FDA Pushes Pregnant Women to Eat More Fish

FDA Pushes Pregnant Women to Eat More Fish

Despite rampant fish industry fraud, government organizations increased recommendations for the consumption of ocean life for young children and pregnant women.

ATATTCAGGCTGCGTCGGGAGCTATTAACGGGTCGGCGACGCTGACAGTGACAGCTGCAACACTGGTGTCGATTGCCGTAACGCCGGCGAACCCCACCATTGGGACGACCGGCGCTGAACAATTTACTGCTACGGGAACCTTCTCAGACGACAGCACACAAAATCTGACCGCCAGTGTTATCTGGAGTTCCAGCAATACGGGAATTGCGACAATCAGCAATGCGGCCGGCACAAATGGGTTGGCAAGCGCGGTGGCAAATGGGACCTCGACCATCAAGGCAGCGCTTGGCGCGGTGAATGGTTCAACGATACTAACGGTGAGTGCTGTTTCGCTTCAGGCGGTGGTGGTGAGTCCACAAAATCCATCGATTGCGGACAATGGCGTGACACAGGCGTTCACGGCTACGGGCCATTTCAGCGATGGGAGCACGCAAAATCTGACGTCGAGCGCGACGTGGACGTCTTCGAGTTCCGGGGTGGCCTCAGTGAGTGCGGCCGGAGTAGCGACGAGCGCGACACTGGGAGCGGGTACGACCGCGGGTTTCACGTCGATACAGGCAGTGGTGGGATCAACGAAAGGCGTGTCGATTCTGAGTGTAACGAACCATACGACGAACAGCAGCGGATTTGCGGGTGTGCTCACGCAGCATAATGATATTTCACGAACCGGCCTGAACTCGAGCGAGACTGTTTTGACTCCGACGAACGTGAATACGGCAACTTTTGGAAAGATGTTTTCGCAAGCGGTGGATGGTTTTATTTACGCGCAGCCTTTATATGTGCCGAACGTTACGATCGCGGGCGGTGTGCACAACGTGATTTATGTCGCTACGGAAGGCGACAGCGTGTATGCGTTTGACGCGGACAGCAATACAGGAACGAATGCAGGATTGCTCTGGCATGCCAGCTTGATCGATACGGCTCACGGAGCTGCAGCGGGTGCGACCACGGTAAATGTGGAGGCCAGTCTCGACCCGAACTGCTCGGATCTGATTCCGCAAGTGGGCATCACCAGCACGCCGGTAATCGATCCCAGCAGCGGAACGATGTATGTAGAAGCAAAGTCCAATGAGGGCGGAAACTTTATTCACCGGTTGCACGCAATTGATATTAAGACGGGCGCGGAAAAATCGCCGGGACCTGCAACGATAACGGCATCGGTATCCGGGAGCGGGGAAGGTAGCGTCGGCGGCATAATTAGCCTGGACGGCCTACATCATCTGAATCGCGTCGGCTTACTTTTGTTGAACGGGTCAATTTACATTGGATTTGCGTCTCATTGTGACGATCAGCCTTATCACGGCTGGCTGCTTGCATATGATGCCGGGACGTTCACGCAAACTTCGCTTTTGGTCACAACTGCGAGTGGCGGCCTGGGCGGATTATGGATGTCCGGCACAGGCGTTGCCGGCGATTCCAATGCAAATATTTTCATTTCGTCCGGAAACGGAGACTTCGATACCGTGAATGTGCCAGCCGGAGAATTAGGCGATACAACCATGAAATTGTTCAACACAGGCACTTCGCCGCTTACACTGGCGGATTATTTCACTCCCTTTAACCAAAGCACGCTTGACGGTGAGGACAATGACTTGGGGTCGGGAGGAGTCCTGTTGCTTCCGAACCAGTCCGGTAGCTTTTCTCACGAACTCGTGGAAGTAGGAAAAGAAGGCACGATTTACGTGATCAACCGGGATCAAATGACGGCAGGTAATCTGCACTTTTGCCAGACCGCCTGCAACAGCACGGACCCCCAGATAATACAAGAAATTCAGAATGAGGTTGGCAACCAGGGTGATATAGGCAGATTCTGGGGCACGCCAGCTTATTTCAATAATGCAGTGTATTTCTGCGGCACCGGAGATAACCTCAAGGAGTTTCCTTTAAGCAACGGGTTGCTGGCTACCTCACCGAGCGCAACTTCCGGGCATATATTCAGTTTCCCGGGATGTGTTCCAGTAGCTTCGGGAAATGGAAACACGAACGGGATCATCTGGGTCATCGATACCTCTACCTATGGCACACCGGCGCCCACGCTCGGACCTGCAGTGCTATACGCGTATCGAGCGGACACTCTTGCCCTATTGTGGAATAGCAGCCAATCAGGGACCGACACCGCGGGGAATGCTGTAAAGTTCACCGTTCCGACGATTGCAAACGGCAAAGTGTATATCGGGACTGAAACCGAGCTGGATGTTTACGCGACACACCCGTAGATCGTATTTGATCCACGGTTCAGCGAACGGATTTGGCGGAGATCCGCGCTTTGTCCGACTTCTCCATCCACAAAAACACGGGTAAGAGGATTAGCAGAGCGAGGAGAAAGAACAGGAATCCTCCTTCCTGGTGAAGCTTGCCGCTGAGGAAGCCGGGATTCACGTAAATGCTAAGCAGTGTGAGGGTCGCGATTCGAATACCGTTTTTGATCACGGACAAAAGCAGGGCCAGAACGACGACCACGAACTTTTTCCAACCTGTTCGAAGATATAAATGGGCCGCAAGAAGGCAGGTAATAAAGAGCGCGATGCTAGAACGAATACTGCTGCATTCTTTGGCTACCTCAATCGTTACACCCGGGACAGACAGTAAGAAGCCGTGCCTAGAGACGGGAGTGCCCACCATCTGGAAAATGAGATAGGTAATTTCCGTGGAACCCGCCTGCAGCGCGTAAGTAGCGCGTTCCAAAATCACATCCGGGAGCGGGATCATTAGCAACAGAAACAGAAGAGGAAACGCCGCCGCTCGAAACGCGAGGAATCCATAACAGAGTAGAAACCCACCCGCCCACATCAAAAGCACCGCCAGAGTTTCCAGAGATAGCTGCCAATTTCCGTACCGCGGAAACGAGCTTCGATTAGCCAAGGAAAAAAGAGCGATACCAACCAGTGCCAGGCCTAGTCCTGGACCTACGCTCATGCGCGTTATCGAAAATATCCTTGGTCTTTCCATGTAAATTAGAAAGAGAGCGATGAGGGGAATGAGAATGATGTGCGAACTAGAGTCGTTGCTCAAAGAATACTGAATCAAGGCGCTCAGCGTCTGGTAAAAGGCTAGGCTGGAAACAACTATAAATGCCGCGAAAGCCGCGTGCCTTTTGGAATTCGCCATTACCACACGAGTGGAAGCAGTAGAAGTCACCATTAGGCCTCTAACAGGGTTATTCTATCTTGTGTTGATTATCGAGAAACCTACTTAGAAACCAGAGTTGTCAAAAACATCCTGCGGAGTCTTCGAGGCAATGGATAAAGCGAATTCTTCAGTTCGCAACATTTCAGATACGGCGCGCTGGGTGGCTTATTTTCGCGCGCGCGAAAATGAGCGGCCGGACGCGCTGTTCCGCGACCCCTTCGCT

The United States Food and Drug Administration (FDA) in conjunction with the Environmental Protection Agency (EPA) recently issued updated guidelines for fish consumption. The new color-coded chart divides 60 fish species into “good choices,” “best choices,” and “choices to avoid” categories, along with text encouraging pregnant and breastfeeding women, as well as young children, to consume two to three servings of fish per day. “Because the nutritional benefits of eating fish are important for growth and development during pregnancy and early childhood,” the FDA and EPA stated, “the agencies are advising and promoting a minimum level of fish consumption for these groups.” Mounting evidence of rampant fish fraud was recently documented by ocean conservation group Oceana wherein it found that one in five of the 25,000 fish products it reviewed bore a fraudulent label. More recently, a University of California, Los Angeles (UCLA) study found that 47 percent of the fish served at 26 Los Angeles sushi restaurants was mislabeled. Despite these facts, EPA Director for Water Science and Technology Elizabeth Southerland advises, “It’s all about eating and enjoying fish of the right kind and in the right amounts.” The FDA and EPA encourage pediatricians and family planning doctors to print their new chart and display it prominently in their offices.

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